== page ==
Optimism doesn’t have to cheerful to still be optimism. This is a point I’ve come to understand in living with Crohn’s disease. I’m always optimistic that there’ll be a major breakthrough, but that doesn’t mean I haven’t been completely overwhelmed by my health problems at times.

      I can avoid Crohn’s no easier than storytellers can disregard the nature of our world. If they didn’t acknowledge our real life fears and anxieties, their stories would feel out of step.

      If anything, the fact that they still believe in Star Trek after the last decade’s real world events is itself a sign of optimism.

  3. Timothy Sarder says:

    Yet The Avengers made more money than the Dark Knight Rises. I personally consider the Avengers a much worse movie. If anything, I think Avengers will be a lot more influential than the Dark Knight though.

    • That’s a good point about the box office take, though part of that is that The Avengers had a 3D release and The Dark Knight Rises did not.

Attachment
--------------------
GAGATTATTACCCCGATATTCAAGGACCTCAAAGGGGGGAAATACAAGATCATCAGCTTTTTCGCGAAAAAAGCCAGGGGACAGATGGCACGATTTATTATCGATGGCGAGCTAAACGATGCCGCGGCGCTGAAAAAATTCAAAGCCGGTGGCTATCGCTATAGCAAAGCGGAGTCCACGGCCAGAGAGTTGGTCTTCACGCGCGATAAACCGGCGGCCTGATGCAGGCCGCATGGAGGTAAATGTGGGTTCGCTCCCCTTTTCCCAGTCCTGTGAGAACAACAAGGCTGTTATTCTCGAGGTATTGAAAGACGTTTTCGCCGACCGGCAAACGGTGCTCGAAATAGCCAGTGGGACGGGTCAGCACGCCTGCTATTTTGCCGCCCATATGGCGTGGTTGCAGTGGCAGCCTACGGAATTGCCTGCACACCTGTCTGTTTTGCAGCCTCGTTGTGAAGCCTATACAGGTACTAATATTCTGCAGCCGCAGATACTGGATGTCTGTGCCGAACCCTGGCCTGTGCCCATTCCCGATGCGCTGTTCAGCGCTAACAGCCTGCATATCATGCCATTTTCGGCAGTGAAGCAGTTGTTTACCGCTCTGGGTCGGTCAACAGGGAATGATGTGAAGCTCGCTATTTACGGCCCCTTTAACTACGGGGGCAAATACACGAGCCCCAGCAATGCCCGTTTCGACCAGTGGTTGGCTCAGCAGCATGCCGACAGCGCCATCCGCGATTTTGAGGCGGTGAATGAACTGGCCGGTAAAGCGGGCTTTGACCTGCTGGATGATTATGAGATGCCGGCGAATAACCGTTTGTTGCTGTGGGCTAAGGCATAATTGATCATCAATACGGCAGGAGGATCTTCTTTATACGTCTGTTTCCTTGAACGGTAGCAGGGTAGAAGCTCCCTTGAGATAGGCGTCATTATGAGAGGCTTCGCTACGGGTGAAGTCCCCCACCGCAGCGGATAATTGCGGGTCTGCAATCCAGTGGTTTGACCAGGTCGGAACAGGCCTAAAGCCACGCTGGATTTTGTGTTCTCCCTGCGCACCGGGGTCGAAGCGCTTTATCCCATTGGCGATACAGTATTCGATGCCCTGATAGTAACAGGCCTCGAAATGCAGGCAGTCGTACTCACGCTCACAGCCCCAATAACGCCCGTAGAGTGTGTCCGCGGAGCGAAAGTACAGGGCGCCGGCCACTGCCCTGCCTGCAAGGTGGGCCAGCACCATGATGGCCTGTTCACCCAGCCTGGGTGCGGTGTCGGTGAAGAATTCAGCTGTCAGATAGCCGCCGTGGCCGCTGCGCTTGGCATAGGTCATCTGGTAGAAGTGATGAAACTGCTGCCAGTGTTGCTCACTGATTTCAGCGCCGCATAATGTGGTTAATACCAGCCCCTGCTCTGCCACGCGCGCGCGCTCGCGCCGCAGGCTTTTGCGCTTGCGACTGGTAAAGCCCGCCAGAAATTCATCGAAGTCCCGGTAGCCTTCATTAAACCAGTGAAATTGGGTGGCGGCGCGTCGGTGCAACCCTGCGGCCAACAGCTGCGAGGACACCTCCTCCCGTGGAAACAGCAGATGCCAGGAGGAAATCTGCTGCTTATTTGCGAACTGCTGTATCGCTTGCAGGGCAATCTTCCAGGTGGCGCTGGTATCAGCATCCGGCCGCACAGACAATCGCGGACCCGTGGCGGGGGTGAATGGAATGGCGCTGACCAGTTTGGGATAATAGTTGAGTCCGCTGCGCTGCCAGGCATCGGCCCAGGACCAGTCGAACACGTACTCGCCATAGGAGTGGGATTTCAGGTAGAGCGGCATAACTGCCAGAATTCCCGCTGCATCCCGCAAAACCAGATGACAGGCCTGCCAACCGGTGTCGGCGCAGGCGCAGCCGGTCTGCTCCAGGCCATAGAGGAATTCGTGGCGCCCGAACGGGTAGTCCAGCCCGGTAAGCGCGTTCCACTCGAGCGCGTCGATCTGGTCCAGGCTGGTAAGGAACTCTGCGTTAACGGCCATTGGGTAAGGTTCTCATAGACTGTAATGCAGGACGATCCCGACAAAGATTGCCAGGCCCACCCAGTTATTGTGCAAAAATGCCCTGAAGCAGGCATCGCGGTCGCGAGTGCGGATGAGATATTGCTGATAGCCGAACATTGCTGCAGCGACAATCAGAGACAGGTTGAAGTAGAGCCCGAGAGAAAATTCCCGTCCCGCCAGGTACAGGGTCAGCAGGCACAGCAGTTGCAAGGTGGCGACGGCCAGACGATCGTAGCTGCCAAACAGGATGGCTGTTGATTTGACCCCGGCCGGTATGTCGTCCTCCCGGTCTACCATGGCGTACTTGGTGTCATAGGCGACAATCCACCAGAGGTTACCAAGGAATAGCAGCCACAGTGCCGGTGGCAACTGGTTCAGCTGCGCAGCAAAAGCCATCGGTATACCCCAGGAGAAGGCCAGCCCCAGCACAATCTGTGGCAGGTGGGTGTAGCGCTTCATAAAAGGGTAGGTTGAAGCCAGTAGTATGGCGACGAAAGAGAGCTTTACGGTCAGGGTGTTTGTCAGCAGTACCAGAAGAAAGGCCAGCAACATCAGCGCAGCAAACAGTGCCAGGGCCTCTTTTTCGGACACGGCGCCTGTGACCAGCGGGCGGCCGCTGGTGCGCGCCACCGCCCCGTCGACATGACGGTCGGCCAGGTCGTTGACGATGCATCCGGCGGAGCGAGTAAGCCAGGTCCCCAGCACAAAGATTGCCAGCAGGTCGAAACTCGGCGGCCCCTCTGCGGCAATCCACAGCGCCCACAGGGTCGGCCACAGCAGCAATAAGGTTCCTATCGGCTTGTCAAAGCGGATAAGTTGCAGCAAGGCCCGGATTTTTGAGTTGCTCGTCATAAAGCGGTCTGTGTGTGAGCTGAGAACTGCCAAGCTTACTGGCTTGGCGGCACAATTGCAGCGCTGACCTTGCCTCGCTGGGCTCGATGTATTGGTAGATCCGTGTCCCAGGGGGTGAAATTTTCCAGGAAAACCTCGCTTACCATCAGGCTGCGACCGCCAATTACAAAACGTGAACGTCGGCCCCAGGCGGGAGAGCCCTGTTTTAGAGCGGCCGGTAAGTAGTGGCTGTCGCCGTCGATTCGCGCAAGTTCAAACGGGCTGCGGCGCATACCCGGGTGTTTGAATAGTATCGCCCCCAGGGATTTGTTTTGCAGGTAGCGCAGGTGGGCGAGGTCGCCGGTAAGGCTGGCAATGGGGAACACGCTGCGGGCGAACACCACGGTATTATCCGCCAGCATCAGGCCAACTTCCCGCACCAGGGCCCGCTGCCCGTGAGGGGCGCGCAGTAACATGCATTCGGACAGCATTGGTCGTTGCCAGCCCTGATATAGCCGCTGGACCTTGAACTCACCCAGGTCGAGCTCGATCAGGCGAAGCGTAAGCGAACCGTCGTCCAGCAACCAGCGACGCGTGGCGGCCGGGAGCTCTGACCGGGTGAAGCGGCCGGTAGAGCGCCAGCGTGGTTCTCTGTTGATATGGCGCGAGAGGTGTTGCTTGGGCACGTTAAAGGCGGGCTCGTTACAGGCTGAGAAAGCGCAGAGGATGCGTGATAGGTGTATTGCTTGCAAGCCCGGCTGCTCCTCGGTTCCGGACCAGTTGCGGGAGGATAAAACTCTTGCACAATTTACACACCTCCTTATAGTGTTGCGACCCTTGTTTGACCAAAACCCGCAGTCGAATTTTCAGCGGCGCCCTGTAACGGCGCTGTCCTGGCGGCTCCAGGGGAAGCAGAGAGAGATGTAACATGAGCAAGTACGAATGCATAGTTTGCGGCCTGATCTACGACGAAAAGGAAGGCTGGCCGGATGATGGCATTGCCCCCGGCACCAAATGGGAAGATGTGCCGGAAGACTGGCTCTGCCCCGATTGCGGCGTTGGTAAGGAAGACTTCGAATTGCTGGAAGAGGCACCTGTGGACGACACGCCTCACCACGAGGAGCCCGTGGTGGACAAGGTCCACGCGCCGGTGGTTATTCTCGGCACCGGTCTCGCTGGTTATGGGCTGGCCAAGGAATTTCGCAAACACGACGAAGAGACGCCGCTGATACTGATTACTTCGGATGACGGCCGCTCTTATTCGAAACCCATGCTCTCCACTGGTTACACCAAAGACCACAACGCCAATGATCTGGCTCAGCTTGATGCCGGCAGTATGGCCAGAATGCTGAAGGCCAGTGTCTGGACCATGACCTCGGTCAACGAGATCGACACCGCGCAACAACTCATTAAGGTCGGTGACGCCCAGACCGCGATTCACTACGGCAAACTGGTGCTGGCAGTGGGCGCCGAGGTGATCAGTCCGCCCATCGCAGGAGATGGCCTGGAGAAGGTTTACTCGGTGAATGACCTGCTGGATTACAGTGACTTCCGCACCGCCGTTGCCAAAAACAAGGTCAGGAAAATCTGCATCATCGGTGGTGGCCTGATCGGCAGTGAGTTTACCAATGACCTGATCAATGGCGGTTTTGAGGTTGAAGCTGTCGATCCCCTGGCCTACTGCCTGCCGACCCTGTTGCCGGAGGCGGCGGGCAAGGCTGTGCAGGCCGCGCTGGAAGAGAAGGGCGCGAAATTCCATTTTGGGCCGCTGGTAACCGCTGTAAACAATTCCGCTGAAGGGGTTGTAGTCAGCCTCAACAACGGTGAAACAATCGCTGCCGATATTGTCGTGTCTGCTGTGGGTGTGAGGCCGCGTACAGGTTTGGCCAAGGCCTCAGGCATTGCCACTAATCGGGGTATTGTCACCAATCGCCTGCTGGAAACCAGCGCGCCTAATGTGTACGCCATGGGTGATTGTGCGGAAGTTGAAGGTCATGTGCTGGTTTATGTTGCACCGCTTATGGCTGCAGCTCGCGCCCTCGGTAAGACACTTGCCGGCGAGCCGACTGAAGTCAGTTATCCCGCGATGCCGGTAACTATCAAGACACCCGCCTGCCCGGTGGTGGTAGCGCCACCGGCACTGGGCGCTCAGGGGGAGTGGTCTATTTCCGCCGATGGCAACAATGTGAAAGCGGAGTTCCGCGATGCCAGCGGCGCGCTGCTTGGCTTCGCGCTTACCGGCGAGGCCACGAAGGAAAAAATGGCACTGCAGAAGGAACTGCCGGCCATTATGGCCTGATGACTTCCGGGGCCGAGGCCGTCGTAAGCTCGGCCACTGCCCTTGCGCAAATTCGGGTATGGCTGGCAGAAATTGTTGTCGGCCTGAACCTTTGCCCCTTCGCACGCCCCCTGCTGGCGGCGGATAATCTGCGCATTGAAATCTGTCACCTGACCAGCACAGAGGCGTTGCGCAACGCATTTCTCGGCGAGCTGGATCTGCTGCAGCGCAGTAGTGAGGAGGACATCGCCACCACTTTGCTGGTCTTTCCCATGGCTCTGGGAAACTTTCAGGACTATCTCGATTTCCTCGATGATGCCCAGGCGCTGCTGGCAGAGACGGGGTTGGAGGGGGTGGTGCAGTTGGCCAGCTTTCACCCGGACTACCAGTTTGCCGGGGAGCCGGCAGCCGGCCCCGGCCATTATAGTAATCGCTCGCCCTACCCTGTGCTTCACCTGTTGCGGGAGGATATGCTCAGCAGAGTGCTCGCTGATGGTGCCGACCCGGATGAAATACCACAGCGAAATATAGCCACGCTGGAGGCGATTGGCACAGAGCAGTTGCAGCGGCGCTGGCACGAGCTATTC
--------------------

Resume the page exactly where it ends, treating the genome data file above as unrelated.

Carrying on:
It will be influential for the foreseeable future because Marvel has created the paradigm for universe-building in movies. Warner is already scrambling to make a Justice League movie even though they have yet to make a single DC superhero movie that was thoroughly satisfying that doesn’t feature Batman.

      It’d be nice if more tentpole movies borrowed the lighter tone from The Avengers, but then again, do we really want to spend half of any given movie just watching the good guys fight each other? Is that any more appealing than “darkness”?

    • movieguyjon says:

      It’s the lighter tone that I prefer, not necessarily the squabbling.

    • Certainly. But realistically, we need to accept that influence is rarely confined to just the elements of something that we like or appreciate. Protagonist A meets Protagonist B and they fight before deciding to be on the same team; it’s a very old storytelling trope. The Avengers breathed new life into it and I fear we’re going to have to see that a lot more than we have in recent years.

      Though even at that, just to bring us back to Nigel’s post, Kirk and Spock were at each other’s throats in Star Trek and that was in 2009.

  4. Nigel Druitt says:

    Let my try this again, perhaps in a way I should have in the article: